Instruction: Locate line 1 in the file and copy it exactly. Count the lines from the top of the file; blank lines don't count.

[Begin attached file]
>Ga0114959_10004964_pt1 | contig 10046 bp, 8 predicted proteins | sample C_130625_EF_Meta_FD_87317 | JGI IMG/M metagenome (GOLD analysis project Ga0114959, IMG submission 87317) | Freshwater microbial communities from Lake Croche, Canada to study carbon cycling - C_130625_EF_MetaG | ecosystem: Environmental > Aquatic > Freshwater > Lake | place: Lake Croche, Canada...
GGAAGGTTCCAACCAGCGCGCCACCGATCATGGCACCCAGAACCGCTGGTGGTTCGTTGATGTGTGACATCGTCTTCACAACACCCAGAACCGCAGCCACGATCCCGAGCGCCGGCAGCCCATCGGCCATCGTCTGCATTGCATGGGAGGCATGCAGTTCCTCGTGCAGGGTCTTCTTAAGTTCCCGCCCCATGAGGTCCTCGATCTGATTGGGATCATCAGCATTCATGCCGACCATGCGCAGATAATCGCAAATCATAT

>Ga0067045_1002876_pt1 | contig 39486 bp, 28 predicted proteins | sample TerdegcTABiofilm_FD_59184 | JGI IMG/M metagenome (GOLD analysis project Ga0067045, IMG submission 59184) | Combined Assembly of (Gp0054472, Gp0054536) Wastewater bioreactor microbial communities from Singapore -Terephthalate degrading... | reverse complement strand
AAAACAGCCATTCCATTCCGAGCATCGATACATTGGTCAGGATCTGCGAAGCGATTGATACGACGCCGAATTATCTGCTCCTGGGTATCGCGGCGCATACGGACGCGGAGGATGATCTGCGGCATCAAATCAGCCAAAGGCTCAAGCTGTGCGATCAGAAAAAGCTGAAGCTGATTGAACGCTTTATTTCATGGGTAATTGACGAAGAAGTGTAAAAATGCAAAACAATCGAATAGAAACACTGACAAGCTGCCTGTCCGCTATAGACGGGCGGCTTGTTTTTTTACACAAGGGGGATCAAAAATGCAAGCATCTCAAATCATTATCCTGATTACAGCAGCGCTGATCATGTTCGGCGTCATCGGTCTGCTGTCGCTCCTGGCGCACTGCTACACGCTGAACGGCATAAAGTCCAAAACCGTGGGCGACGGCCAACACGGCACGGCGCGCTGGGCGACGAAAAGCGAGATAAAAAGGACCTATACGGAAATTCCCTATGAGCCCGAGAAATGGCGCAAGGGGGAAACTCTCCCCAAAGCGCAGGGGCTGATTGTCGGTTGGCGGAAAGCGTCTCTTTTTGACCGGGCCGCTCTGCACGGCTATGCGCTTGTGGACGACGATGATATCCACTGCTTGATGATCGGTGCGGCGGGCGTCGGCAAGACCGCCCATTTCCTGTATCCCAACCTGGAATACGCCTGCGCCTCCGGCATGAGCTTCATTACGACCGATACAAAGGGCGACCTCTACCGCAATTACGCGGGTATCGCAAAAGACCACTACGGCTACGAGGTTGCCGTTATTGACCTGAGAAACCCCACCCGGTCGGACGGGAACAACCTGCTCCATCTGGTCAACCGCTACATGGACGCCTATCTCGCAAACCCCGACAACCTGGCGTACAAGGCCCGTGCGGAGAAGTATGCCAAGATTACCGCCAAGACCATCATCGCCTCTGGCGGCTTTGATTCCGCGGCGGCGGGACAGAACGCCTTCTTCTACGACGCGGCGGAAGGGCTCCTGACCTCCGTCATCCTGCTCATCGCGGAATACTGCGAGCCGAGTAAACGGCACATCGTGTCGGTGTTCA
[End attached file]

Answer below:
>Ga0114959_10004964_pt1 | contig 10046 bp, 8 predicted proteins | sample C_130625_EF_Meta_FD_87317 | JGI IMG/M metagenome (GOLD analysis project Ga0114959, IMG submission 87317) | Freshwater microbial communities from Lake Croche, Canada to study carbon cycling - C_130625_EF_MetaG | ecosystem: Environmental > Aquatic > Freshwater > Lake | place: Lake Croche, Canada...